General manager Trent Baalke insists the notion that Colin Kaepernick has played his final snap for the 49ers is premature.
But the team won’t keep Kaepernick and the $14.3 million he is due to earn next year if he doesn’t want to stay. And all indications are that Kaepernick is eager to start over elsewhere in 2016.
If so, where? And would the 49ers be able to trade him, as they did Alex Smith three years ago? Here are five thoughts about No. 7.
1. Perhaps the best argument for acquiring Kaepernick will be to point out what Cam Newton has done this year for the 11-0 Carolina Panthers.
Newton isn’t exactly a pinpoint passer. Entering Thursday’s game, he had completed 56.9 percent of his throws this season, 28th out of 32 quarterbacks and below Kaepernick’s 59.0 completion percentage.
But Newton has scored seven touchdowns with his legs, and when paired with a strong running game and stout defense, he’s a proven winner.
Kaepernick, of course, has similar attributes. Which is to say, a team with a robust defense and a run-first offensive philosophy likely would have the most interest in him. That team wouldn’t even have to project how the quarterback would play. When the 49ers were able to run the ball and stop offenses in 2012 and 2013, he was a winner, too.
2. Any team looking for a quarterback will find plenty of options in the used-item bin early next year.
Robert Griffin III and Sam Bradford likely will be free agents. Johnny Manziel – and maybe even Matthew Stafford – could be available in a trade.
How does Kaepernick stack up? His left labrum injury notwithstanding, he doesn’t have the long injury history of Griffin and Bradford, he doesn’t have Manziel’s off-the-field issues, and it may not require a king’s ransom to acquire him as it might Stafford.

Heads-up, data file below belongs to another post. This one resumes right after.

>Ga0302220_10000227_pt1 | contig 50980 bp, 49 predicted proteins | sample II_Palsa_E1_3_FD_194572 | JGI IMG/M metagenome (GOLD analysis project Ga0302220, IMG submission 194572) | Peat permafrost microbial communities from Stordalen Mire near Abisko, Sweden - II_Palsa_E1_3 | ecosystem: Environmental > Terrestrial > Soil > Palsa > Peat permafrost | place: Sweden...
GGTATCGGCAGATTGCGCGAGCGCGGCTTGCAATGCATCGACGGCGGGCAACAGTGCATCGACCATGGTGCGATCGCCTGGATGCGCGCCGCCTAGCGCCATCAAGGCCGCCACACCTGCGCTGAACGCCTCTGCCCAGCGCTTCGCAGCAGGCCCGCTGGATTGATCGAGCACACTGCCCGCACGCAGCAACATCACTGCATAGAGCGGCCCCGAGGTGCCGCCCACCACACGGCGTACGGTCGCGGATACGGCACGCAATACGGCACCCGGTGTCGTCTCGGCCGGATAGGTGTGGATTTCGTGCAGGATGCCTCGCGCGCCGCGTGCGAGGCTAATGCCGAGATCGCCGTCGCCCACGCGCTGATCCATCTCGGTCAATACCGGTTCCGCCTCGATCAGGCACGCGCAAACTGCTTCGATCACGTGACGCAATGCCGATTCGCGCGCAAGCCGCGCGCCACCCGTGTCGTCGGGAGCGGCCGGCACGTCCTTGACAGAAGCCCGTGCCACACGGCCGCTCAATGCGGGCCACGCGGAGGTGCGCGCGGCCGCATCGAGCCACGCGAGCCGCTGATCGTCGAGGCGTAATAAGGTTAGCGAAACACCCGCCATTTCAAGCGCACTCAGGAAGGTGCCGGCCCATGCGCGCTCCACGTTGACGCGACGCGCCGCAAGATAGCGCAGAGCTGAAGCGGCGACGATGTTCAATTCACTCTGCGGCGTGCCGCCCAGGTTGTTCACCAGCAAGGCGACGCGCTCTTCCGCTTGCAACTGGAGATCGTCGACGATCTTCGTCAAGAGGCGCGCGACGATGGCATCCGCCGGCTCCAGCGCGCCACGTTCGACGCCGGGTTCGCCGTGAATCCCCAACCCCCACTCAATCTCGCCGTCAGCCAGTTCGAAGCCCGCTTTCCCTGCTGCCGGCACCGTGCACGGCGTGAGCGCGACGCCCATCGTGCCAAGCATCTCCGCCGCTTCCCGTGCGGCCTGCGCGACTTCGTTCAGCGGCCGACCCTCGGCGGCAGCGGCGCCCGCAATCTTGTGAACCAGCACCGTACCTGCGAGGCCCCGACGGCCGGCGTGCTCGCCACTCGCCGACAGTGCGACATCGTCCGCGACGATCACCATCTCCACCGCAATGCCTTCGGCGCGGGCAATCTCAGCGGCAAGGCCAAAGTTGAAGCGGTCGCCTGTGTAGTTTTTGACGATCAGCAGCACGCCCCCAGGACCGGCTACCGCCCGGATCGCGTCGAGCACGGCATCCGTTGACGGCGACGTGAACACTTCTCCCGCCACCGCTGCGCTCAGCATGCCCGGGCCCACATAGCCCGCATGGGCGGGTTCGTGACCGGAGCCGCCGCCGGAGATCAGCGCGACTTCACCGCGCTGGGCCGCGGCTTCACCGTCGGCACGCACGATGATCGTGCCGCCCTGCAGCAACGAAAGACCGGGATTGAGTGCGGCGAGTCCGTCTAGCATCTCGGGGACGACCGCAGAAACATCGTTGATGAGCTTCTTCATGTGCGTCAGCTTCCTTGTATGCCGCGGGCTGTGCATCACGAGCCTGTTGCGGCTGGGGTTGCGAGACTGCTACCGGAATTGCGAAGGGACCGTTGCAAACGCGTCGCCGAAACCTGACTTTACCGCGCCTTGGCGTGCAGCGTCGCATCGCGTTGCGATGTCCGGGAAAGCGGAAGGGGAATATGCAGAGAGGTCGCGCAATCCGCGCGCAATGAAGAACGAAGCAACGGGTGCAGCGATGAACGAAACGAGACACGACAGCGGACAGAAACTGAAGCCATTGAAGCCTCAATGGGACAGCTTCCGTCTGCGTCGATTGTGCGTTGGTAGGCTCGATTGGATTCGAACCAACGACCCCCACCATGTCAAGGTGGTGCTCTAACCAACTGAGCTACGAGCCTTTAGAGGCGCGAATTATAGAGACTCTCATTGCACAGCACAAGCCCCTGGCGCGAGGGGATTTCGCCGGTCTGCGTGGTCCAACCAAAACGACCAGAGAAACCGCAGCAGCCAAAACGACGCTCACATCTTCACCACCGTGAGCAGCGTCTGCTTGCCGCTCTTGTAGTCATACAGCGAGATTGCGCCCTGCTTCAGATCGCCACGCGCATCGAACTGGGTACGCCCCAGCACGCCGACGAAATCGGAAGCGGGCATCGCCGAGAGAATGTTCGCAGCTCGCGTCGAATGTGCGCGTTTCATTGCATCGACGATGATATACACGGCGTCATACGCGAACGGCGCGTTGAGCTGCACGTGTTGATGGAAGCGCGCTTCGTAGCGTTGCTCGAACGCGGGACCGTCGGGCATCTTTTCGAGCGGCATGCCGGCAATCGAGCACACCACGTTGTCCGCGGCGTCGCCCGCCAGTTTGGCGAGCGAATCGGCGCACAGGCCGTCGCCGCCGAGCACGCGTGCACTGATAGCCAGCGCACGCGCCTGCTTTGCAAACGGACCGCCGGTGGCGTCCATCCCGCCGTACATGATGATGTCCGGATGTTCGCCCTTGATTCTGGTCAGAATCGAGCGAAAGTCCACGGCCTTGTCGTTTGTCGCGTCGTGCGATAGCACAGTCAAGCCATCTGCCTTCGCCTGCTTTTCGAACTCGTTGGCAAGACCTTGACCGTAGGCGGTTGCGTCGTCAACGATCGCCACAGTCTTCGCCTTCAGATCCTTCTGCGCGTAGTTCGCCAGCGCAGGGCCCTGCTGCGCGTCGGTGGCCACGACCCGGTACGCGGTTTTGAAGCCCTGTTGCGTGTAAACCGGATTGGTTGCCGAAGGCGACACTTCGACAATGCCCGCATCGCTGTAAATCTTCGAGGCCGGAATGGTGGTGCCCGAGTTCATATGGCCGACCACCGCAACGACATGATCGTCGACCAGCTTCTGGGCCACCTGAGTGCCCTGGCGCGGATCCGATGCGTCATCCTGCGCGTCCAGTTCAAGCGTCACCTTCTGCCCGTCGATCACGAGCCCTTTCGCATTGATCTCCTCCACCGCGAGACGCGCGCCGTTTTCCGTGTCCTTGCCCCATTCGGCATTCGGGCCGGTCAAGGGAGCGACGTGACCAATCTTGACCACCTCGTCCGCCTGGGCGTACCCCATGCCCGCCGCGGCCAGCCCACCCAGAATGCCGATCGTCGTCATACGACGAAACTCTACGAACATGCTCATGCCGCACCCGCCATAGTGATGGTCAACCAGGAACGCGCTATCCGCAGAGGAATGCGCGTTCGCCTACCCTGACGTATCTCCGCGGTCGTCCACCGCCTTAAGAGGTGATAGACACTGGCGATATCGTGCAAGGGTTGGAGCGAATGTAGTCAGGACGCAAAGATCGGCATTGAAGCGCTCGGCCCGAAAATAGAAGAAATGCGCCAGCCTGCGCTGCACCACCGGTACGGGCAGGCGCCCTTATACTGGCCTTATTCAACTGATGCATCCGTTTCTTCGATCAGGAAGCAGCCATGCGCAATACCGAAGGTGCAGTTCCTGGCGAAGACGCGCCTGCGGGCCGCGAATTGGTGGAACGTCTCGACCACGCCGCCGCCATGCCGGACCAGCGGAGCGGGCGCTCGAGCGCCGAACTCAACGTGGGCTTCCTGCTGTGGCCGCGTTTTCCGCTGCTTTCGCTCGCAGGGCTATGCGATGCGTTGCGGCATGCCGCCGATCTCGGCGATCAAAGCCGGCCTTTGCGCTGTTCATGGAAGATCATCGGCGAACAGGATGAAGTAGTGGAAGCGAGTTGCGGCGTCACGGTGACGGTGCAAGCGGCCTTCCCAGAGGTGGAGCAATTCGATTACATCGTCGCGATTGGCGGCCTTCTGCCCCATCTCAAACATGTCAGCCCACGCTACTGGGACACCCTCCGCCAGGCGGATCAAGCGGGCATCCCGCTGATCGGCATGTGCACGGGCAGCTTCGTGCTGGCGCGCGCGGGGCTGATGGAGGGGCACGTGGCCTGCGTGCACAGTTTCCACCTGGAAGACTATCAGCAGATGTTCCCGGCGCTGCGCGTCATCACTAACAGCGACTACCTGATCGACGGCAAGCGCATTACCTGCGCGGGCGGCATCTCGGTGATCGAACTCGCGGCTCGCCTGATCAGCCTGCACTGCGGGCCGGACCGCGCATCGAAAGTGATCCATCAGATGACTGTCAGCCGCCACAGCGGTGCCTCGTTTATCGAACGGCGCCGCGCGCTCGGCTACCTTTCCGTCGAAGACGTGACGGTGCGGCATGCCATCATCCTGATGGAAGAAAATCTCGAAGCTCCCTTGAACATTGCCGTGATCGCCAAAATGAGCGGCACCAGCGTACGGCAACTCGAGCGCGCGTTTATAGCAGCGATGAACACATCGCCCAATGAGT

Of the group above, Kaepernick is the only one who’s been to a Super Bowl. Heck, he’s the only one who’s been beyond the first round in the playoffs.
3. It’s difficult to predict where Kaepernick might end up because no one knows which coaches still will be in place next year.
Consider, for instance, the Eagles and Chip Kelly, whom many have linked to Kaepernick because of the read-option elements in Kelly’s offense.
Kelly’s team is 4-7, and he might not be around next year. If he’s gone, does he go back to college, or does another NFL team grab him?
The scenario could be a lot like 2013 when Andy Reid, fired by the Eagles, started anew in Kansas City and thought Smith would be the perfect quarterback for what he wanted to build there. If Kelly lands somewhere else, could he have similar plans for Kaepernick?
4. This may be the second time in three years the 49ers try to trade a former starting quarterback. The scenarios, however, are quite different.
Smith was having his best statistical season – he had completed an NFL-best 70.2 percent of his passes and had a 104.1 passer rating – when he suffered a concussion, was replaced by Kaepernick and lost his job.
Kaepernick was given the hook because of poor performance. Both his completion percentage and 78.5 passer rating are the lowest of his career.
His contract also might make him a more difficult sell than Smith, who went to the Chiefs with an $8.5 million contract for the 2013 season.
Kaepernick is unlikely to agree to new contract that would facilitate a trade. After all, why would he cooperate and allow the 49ers, soon to be his opponent, to get more draft picks? It makes more sense at that point to force his release, become a free agent and work on a new deal with a new team.
Then again, his $14 million salary may not be all that different, percentage-wise, than Smith’s $8.5 million when you consider that the salary cap is expected to jump next season. There also is a scenario in which the 49ers agree to take on some of the money owed Kaepernick in 2016 to make the transaction more palatable.
5. Kaepernick and Gabbert have developed a strong bond over the past two seasons.
But if Gabbert, due to earn an ultra-affordable $1.75 million in base salary next year, continues to play well this year, it not only ushers Kaepernick out the door more quickly, it might also diminish Kaepernick’s value in the eyes of other teams.
That is, it’s harder to slough off Kaepernick’s down season on a poor cast and crew if his backup manages well under the same circumstances.